This breaks the model i discussed where 0/1/many whitespace doesn’t matter. With // comments whitespace is relevant because a line separator ends the comment. You could not remove whitespace in that case.

  23. Slusky says:

    Yeah, it’s me, in the flesh.

    I’d agree that GNU indent is limited (tho’ I’d stop short of "craptastic"), but the principle applies very well to your problem. If you’re in an IDE, there’s got to be a tokenizer close at hand&#8212;use it, and then apply per-user indent settings before presenting it to the user. Debuggers could work the same way.

    Before checking the code back in to a central repository, apply some respectable default settings so the version-to-version diffs look decent.

  24. Thanks slusky for repeating what i just said above 😉

    Hehehe. Good to hear from you!! IM me sometime

  25. Darren Oakey says:

    ha – looking for a religious debate? 🙂

    In the perfect world, I’d be in the fifth camp. I think whitespace should be reasonably irrelevant to the syntax, but adds a lot of benefit for the presentation… to my mind, there’s no good reason why we should have a choice of what standard we prefer – one piece of C# code should look like another. I always loved VB in that respect – when you hit return on a line, it goes and adjusts your whitespace for you. To me, that’s what should happen across the board. It should just be automatically inserted and maintained by the compiler.

    However, given the perfect world ain’t quite here yet, I’ll step up to the forefront of the "kill all tabs" parade (maybe not as far as… all users of tabs…. maybe :))

    The thing is, tabs would be fine if they were the only way of putting indents in. But they aren’t. You can hit space. And you can’t tell the difference. And in 100% of cases (making up statistics again) you end up with a bizarre mix of tabs and spaces.

    Which becomes horribly apparent as soon as you want to print the code, paste it into a document, do a diff, load it into another editor, put it on a web page, or interact with it in any way other than the ide. It’s not just that tab sizes differ, but also proportional fonts change the spaces per space ratio dramatically, and lines which used to be nicely aligned are suddenly nowhere near each other.

    I would offer the proposition that there is no reasonable way of enforcing users to always do the same thing with a mix of tabs and spaces – and that if a mix of tabs and spaces is allowed in a document, you will always pay for it in a negative way at some point in the future.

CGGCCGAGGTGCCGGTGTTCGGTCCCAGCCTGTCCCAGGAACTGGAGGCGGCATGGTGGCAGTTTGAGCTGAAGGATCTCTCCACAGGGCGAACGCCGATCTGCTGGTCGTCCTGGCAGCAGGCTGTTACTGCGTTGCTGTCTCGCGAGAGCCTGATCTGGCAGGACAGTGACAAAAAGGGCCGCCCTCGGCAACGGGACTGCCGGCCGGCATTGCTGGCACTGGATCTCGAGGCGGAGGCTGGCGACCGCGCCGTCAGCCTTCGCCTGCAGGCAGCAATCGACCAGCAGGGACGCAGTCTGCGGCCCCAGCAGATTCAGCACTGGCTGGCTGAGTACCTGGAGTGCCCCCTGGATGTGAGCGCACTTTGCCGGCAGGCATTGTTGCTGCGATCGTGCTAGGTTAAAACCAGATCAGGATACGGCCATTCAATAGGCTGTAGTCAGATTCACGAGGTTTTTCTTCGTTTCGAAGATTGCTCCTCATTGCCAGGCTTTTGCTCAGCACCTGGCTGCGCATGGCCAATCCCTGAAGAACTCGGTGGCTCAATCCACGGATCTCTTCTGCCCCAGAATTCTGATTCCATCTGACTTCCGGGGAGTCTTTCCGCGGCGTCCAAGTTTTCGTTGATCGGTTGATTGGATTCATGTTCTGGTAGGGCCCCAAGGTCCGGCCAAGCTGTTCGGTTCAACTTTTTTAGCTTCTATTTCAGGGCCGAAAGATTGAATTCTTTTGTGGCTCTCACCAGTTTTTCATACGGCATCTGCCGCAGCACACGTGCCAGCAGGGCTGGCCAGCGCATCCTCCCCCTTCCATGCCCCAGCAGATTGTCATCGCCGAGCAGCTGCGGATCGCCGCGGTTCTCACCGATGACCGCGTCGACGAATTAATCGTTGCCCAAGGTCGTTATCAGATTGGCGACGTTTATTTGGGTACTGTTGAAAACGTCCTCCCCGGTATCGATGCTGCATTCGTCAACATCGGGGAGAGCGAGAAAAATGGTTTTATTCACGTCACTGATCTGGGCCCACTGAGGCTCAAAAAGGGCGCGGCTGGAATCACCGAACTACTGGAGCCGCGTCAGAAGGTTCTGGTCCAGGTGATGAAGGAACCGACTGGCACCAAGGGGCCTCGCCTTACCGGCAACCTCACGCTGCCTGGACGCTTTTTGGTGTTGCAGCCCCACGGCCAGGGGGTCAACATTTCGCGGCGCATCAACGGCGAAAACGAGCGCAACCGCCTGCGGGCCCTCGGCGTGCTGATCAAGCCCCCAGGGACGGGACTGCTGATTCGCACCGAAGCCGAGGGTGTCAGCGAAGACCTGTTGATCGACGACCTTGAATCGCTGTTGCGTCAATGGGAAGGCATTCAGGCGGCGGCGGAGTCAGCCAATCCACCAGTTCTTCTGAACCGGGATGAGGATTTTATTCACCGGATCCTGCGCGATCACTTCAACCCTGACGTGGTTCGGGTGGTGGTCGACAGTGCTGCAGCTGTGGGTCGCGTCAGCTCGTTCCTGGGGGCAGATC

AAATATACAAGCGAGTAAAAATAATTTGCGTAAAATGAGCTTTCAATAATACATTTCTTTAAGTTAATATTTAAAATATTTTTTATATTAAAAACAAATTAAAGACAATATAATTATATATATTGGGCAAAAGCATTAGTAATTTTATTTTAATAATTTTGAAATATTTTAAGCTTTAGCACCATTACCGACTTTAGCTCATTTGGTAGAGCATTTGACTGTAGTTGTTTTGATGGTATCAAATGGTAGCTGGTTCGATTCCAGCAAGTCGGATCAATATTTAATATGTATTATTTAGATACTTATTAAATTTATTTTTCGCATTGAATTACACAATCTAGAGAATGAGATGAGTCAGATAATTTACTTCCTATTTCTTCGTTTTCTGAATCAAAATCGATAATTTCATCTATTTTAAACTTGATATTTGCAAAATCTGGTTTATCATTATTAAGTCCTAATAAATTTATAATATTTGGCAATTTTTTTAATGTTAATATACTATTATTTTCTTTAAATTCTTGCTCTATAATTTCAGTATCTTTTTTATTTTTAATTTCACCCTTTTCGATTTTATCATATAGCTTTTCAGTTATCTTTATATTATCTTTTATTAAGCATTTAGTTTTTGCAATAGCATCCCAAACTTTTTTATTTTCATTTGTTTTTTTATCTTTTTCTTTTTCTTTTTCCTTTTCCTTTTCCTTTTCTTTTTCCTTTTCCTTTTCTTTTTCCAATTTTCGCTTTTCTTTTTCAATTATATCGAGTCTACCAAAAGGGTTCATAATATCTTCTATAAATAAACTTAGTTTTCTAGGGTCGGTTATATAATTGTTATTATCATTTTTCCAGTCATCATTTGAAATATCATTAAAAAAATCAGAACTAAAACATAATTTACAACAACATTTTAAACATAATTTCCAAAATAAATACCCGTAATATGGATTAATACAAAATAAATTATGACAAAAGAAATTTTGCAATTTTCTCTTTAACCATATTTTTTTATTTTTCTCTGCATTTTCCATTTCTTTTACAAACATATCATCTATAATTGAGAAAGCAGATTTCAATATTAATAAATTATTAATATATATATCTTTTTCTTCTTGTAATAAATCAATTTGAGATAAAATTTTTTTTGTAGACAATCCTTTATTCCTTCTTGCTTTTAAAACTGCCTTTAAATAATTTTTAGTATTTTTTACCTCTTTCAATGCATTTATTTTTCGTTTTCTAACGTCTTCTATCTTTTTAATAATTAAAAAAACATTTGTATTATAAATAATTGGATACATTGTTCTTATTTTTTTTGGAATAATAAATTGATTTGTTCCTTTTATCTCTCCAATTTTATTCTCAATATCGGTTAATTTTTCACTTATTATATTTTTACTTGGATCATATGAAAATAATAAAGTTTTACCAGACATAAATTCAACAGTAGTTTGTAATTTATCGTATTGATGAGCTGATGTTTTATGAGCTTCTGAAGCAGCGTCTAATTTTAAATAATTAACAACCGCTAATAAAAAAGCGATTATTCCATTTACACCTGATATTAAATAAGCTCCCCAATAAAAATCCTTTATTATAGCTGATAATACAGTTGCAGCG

Now, obviously, banning the space character is going to be a problem, so the only conclusion is that chr(9) has no place in our code!

    TABS….. JUST SAY NO!

  26. I’ve been in the "all spaces" camp for awhile, mainly because I have processed source many times with perl scripts and the like. If tabs are out of the pictures, there’s exactly 1 way to indent N columns – N spaces. When tabs are allowed, the number of possibilities goes up tremendously, and post-processing becomes more of a PITA.

    I see tabs as being an anachronism from the same days that led Bill Joy to pick the command set of vi keys – it doesn’t make it evil, but I don’t consider it optimal either 🙂

  27. Spaces only, everything else is just wrong! 😉

    But speaking of this, is there any way to get VS AutoFormat to line up function arguments correctly — i.e. the way you have listed in your blog? I hate how VS simply indents four spaces by default.

  28. All tabs here. If you don’t know how to set your tab preferences to 4 spaces, you are a dumbass and shouldn’t be reading my code in the first place.

  29. Just one question:

    If we all have our own code-layouter-er, what happens when i send an email to the guy down the corridor saying that the code crashed on line 579 of <filename>.[vb/cs] and he goes and debugs a different line of code to the one that i’m seeing?

    –Geoff

  30. Matthew W. Jackson says:

    I prefer tabs, because they ARE tabs!

    As for lining up things with spaces, that’s fine by me, but the general indentation should be tabs. If I continue a line, I use a single tab for a hanging indent.

    Using spaces in code is just as bad as using spaces to line things up in a word processor. And I’ve put up with enough of that crud when editing other people’s documents to not want to put up with it from programmers who should know better.

    Using tabs makes sure the indentation works no matter what the tab size, and no matter whether proportional or monospace fonts are used.

  31. kristof says:

    It would be very nice if source code was persisted in XML (pure data, no markup). Every developer could create a stylesheet that depicts how he likes his sourcecode rendered on screen. You could also render the source in a more graphical way (not pure text).